Like marketing, data and analytics are fast-moving professions where there is a constant need to keep your knowledge and skills fresh. That means a commitment to career-long learning, rather than assuming that what you learned during a first or second degree will be enough.
In fact, one of the major aspects of becoming a leader is progressing beyond that origin story. “One of the aspects of moving into management is the need to leave behind the things that served you well in the past,” says Paul Laughlin, managing director of Laughlin Consultancy. “You might have been a very good technician, but you need to leave that behind to succeed in your new role because it requires different skills. Senior managers have to leave behind that micro-management.”
After a stellar career running customer insight at Lloyds Banking Group, Laughlin now provides coaching to senior managers to help them make the most of their skills and opportunities. “Often, that means helping analysts to be more aware of what’s going on in the wider world. They are people who are good at delivering what they have been asked for, but when they get promoted to management they need a bigger view and often they don’t have that context,” he says.
Laughlin identifies one character trait which ambitious analysts will need to overcome - their low tolerance for bullshit. “They are usually less willing to suffer meetings for the sake of it, so it can be helpful to have honest conversations about what’s expected when they are playing in the bigger game and the need to develop people skills,” he says. Soft skills are very much at the heart of his coaching practice, together with other important abilities like story telling. “It all helps them to be better prepared to be a manager.”
While many employers now use psychographic profiling in order to identify candidates with the best fit for a role, this does not take into account the human ability to overcome limitations and change their behaviour. While most analysts are likely to test as introverts, for example, that does not preclude them learning how to be extraverted when the situation demands it.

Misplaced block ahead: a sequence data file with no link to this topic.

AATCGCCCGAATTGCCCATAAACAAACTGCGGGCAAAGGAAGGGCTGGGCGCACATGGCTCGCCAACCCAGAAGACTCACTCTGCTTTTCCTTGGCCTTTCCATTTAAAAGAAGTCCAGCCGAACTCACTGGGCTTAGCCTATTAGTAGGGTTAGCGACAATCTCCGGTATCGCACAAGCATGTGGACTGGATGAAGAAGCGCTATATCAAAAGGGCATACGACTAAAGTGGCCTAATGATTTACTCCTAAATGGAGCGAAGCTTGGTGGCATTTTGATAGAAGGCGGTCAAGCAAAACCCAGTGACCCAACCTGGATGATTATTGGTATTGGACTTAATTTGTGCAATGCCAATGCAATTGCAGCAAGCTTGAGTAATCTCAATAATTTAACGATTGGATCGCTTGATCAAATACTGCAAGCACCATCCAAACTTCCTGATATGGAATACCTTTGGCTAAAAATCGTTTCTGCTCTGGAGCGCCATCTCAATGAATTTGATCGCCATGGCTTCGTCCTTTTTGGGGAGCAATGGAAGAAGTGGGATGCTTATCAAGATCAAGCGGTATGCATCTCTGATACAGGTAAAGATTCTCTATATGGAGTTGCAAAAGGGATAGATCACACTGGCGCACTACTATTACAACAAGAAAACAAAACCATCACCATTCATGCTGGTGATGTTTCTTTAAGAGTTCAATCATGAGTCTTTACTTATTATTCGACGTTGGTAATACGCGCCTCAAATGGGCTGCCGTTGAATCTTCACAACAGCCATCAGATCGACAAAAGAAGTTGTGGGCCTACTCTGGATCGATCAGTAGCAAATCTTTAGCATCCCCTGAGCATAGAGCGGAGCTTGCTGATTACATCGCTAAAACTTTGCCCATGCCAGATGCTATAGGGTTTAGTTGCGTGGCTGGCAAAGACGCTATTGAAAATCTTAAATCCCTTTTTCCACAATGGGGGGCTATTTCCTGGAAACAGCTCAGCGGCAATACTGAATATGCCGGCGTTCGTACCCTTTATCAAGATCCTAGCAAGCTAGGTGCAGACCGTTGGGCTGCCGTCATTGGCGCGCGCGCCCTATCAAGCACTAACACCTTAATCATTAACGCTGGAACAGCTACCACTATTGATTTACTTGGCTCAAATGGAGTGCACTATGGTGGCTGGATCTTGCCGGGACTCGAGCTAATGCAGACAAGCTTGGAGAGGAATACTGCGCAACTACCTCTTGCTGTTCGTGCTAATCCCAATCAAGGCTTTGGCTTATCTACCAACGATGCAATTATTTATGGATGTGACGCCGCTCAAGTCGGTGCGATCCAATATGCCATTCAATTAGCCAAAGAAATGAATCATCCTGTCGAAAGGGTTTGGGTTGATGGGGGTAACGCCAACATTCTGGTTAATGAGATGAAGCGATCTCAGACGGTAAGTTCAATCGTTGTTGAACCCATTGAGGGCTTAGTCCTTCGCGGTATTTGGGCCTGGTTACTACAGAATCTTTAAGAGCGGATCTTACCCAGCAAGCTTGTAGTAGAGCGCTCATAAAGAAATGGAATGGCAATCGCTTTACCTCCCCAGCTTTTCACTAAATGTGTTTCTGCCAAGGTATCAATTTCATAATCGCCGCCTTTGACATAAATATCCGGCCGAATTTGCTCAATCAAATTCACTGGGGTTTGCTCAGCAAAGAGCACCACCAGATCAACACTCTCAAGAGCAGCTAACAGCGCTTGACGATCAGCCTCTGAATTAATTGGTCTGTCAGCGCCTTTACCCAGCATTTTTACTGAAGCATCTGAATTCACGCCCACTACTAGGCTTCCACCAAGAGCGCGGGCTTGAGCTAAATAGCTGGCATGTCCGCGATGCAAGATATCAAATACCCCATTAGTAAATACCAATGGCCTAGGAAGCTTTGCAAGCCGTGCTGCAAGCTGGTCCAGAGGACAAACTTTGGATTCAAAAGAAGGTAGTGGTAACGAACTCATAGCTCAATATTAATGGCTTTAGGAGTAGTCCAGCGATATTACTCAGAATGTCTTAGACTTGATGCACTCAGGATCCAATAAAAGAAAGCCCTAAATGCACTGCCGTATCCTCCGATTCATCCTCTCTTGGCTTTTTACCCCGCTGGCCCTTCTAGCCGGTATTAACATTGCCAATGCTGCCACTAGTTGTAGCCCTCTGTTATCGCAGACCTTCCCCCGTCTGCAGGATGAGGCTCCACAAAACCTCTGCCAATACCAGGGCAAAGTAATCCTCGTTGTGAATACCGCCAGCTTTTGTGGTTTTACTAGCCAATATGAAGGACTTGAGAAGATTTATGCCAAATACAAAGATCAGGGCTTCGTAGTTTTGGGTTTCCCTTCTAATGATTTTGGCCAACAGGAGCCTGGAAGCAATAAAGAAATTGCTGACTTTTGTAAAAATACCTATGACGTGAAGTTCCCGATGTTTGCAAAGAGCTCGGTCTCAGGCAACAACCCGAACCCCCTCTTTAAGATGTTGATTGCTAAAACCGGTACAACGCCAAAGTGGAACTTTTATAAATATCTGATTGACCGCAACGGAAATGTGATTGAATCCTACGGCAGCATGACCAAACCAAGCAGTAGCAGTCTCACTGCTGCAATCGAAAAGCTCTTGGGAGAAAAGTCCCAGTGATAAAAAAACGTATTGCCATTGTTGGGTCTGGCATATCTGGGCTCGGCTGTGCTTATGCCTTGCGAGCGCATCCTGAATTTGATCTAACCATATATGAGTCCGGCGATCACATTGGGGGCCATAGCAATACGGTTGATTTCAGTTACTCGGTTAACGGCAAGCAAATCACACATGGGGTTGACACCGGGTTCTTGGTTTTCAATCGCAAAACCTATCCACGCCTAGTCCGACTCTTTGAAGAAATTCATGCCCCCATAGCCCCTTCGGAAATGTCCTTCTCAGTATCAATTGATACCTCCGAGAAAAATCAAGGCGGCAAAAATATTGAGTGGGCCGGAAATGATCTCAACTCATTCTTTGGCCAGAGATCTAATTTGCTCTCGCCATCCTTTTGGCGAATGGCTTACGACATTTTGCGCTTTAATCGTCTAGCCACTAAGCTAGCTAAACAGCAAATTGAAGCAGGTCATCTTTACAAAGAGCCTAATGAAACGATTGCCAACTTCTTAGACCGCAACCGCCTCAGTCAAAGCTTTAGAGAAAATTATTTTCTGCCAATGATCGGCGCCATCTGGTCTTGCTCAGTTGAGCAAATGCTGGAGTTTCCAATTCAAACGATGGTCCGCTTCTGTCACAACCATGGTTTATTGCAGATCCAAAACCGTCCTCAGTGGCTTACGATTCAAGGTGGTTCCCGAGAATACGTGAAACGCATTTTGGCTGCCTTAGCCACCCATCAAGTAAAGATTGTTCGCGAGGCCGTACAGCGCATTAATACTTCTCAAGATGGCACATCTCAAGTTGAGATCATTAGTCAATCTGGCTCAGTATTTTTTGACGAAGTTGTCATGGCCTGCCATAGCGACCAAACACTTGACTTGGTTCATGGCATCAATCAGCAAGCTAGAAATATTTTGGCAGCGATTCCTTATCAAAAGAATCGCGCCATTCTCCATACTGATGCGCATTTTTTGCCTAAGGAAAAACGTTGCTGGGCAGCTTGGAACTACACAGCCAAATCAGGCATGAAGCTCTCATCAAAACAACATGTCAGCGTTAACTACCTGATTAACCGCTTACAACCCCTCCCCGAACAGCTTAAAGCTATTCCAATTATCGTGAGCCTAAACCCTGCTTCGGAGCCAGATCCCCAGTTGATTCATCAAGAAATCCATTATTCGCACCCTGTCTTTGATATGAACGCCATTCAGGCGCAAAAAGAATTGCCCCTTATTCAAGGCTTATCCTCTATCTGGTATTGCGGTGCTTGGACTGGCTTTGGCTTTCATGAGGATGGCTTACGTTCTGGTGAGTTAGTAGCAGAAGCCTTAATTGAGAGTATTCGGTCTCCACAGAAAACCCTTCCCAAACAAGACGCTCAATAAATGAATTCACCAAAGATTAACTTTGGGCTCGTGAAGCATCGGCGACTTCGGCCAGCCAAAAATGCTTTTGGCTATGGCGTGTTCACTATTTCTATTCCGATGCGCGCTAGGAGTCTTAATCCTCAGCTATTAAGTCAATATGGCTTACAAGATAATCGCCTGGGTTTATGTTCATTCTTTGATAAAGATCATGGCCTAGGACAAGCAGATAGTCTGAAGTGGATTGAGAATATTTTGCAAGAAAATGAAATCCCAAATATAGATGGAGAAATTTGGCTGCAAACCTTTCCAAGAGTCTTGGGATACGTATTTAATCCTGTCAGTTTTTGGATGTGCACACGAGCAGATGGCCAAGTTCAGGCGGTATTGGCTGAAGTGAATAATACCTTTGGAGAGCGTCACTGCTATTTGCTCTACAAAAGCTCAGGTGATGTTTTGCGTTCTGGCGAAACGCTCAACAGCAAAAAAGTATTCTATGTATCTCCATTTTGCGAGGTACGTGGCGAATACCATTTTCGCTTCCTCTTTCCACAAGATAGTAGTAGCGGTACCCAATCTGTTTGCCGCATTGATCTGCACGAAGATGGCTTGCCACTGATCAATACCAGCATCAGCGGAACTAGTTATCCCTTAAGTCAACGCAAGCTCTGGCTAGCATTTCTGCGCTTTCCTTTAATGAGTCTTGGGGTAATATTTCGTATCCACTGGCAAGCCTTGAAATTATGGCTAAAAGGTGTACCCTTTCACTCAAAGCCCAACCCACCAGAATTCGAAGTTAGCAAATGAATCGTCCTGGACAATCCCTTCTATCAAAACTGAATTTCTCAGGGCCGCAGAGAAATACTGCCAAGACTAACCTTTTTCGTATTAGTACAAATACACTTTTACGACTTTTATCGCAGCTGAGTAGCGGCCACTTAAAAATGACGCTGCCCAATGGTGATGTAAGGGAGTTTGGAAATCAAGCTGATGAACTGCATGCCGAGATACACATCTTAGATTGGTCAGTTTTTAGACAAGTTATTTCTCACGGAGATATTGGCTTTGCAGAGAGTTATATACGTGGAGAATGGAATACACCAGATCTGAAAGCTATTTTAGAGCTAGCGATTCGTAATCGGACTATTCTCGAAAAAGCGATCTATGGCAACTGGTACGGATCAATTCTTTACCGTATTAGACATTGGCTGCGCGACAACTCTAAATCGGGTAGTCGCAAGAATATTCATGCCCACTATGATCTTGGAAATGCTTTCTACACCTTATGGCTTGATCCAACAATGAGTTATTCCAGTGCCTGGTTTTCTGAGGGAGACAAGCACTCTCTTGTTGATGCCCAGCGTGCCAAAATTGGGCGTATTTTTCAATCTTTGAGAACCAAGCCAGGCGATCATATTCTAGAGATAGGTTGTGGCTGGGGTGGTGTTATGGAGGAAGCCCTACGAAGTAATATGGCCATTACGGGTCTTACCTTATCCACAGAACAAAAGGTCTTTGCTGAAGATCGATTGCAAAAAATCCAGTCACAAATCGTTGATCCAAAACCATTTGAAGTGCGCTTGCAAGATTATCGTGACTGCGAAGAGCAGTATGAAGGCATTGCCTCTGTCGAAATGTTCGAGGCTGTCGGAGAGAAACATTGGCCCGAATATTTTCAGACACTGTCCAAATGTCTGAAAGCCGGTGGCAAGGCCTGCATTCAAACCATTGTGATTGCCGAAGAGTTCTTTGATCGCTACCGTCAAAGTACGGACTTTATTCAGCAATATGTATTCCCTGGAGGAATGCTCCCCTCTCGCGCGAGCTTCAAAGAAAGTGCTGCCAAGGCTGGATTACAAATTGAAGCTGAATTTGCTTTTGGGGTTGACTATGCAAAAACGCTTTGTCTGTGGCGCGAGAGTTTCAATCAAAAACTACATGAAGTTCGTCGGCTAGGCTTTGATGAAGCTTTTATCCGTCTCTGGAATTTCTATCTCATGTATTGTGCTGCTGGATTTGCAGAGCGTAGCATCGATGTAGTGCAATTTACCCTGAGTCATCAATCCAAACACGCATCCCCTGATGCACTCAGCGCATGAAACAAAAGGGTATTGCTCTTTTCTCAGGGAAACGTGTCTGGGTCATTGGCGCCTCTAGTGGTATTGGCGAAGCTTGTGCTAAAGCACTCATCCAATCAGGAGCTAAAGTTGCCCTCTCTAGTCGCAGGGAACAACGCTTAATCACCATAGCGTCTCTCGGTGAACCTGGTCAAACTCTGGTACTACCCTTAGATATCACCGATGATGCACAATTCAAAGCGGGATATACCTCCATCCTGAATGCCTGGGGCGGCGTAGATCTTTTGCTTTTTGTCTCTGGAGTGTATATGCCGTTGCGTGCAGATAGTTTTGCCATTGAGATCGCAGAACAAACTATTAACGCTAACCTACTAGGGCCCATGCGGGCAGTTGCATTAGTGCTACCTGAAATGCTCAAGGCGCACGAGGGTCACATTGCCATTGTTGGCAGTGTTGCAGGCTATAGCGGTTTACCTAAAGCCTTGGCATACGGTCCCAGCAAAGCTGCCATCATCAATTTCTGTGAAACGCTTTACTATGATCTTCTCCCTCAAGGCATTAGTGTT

Alex Vass, head of analytics for IPG Media Brands, is now very much in the front line of global media pitches to clients. Yet he reveals that, “when I was young, I was petrified by public speaking. I would shake uncontrollably and not be able to read a sheet of paper in front of me.”
While age and experience help to dilute such early nerves, Vass also recognised how this might limit him. “I put a lot of mental effort into thinking about what I needed to do to ensure good presentations happen. It is a natural reaction now and I get it right more often. That is not a natural skill for an analyst, but you have got to be able to present to people,” he says.
Part of what drove that self-development was the glass ceiling he encountered while working at ad agency DDB. “I hit a point where you can’t go any further as there is already a top dog above you,” he says. After a move to Mediabrands, his big break came when the company was struggling to recruit two analysts and he told his boss he would find them.
“I effectively ended up running things because I solved the problem. Under her leadership, I was given the opportunity and repaid her trust. I worked really hard because I didn’t want to let her down,” says Vass. In a shrewd move, the two new hires ended up reporting to him, even though they were originally meant to be on an equal footing.
Vass argues that motivating teams is more down to empowerment than pay and conditions (assuming these have reached the hygiene level). This is especially important now that, “analysts are making the big jump from being a specialist activity to making an impact on the whole business,” he says. For those who have paved the way, there is a choice to be made: “A lot of people have had a manager who did things they didn’t like, but then they end up doing the same.”
Giles Richardson, head of analytics at RBS Private and Business Banking, says his own career was forged from two decision points. “What first led me to having a commitment to data started with a saying in economics - if you have all the data, you will get the answer. Now I consider data to be the only game in town, although it has taken me a while to realise others don’t see it that way and think it better to rely on experts or focus groups,” he says
His economics degree left him with a belief that, “as the data increases, the scope for doubt decreases until you hit the point of perfect information and can make the perfect decision.”
Secondly, Richardson realised he would need to move out of the specialist function into a leadership role to see his vision realised. “I was working at Barclays running its insight programme and I saw the good things it could do, but I couldn’t get out of perpetual proof of concept mode - things that burn brightly, then fade.”